BD Hand Grips

Simple rubber hand grip. Grip it and rip it.

Pros:

  • Comfortable hand grip
  • Easily adjustable to various heights with the FlickLock® system
  • Collapsible
  • Colour (easily visible in most environments)
  • Durable
  • Comes with powder baskets (great for snowshoeing)
  • Weight (525g)

Cons:

  • Price (they cost more than deadwood)
  • Made overseas
BD FlickLock

The FlickLock® system in action. Clever design.

Review:

The Black Diamond Trail Back hiking poles come with a hand grip made of rubber. While I find this to be comfortable and perfectly serviceable, others might find they need the extra padding offered by dual-density foam. That being said, you’ll also be dishing out more cash for the foam hand grips as they’re only offered on more expensive models. One of the main draws to these poles is how easy it is to adjust their height. You open the FlickLocks®, adjust the height, close the FlickLocks® and continue along your hike. It’s so easy, adjustments can even be done on the fly. Just watch your footing. The poles also come with height markers printed directly on the legs for you to use as a guide when setting them up from their collapsed position. After adjusting the height, they stay locked in position. The FlickLock® system does not come loose and start sliding down when in use. During several difficult hikes (like hiking up two mountains in the Yukon for example), I’ve never had these poles bend or bow out when supporting most of my body weight on some risky descents. These poles are very sturdy. Even though they are made of aluminum, they are fairly light-weight at 525 grams. Although, for the hiker that counts every gram, there are lighter options. The poles are easy to store with a collapsed height of only 65.5cm (25 inches). The “fire red” colour on the upper body make them fairly easy to spot in different environments if you happen to lay them down. With the addition of removable powder baskets, these poles are great to use in the winter for snowshoeing. The poles are also very useful on icy trails. For me, there are only two real drawbacks when it comes to these hiking poles. Firstly, the price point for these poles is fairly high, but I wanted a decent pair of poles that will last a long time. Secondly, these are made overseas. Unfortunately, this seems to be the case with most of the hiking poles I have seen.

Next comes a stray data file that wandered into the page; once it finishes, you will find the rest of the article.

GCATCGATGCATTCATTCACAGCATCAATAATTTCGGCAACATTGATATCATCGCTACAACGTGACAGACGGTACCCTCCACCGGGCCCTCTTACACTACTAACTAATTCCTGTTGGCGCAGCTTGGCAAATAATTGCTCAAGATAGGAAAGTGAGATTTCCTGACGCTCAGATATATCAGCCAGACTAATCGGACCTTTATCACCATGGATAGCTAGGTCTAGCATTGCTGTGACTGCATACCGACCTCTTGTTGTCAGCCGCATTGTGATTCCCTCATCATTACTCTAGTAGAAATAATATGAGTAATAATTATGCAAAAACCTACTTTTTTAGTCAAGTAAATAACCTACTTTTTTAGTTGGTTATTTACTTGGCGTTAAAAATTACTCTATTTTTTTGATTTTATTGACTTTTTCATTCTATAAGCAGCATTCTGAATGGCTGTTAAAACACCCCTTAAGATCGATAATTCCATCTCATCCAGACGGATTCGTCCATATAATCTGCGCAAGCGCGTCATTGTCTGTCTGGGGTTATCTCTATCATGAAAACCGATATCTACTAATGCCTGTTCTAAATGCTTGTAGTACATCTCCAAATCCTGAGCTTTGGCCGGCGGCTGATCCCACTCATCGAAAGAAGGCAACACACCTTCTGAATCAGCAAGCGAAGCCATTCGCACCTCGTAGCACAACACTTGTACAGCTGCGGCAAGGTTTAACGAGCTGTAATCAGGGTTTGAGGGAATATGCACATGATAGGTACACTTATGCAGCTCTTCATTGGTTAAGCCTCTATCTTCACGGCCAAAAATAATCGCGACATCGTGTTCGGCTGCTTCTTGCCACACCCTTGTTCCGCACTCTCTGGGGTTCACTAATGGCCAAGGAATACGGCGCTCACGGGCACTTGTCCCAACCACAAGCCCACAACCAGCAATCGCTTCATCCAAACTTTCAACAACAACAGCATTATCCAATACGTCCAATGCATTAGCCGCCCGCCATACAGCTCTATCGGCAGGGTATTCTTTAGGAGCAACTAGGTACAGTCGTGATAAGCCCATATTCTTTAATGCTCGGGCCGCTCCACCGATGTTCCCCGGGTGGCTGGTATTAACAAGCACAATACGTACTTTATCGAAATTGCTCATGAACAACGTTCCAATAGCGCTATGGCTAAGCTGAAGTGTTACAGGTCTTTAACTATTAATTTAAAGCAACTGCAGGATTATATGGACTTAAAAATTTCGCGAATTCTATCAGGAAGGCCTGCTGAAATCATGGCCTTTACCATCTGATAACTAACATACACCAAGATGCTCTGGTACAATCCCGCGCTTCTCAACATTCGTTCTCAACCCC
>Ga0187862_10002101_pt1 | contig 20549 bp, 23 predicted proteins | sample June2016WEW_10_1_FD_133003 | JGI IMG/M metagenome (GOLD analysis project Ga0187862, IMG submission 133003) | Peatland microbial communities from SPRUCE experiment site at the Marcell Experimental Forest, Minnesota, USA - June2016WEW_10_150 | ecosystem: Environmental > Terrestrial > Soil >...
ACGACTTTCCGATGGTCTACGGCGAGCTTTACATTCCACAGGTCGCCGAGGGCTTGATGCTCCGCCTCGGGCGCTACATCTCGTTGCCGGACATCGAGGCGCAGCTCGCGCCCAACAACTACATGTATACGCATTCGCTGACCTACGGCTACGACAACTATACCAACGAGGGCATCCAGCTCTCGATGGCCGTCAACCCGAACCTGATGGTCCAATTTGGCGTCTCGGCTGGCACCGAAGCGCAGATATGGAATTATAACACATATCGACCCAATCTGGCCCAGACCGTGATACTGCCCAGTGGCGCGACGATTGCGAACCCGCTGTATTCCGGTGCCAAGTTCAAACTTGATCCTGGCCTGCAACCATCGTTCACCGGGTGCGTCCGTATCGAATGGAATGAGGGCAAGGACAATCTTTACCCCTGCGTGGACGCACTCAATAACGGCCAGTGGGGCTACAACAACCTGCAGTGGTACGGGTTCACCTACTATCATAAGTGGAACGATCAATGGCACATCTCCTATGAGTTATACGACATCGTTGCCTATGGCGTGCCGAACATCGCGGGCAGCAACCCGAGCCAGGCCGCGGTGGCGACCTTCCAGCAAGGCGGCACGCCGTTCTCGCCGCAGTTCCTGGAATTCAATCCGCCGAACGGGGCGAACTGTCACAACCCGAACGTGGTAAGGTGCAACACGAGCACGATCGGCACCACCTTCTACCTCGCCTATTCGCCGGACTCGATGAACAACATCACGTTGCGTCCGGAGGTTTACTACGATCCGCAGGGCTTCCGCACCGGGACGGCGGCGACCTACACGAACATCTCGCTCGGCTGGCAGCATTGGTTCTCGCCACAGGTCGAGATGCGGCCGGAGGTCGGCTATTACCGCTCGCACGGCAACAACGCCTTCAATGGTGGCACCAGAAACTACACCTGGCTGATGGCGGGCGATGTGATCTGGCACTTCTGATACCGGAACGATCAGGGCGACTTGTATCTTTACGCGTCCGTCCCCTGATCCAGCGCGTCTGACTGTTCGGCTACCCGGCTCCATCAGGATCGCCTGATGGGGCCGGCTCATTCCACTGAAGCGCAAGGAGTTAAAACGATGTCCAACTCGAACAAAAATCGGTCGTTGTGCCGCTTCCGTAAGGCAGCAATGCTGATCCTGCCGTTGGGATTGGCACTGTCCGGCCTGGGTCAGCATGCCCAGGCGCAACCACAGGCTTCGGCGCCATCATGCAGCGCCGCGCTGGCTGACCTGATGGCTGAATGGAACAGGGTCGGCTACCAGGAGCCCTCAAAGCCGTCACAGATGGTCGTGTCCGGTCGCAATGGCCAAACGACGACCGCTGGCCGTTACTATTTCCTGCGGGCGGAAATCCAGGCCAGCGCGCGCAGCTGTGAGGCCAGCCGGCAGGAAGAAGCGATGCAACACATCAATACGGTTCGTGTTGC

BD Powder Basket

The powder baskets are on and ready to break some trails!

Final Thoughts:

  • The Black Diamond Trail Back Hiking Poles can definitely be a Godsend on trails with constant elevation changes. They’re easy to adjust and take a good beating. Even on moderate trails, people will find these useful to stay balanced and upright. Give your knees a bit of a break and grab some Black Diamond Trail Back hiking poles for your next outing.

5 out of 5

 

 

 

Copyright © 2015, Ben Aerssen. All rights reserved.

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Filed under Gear, Hiking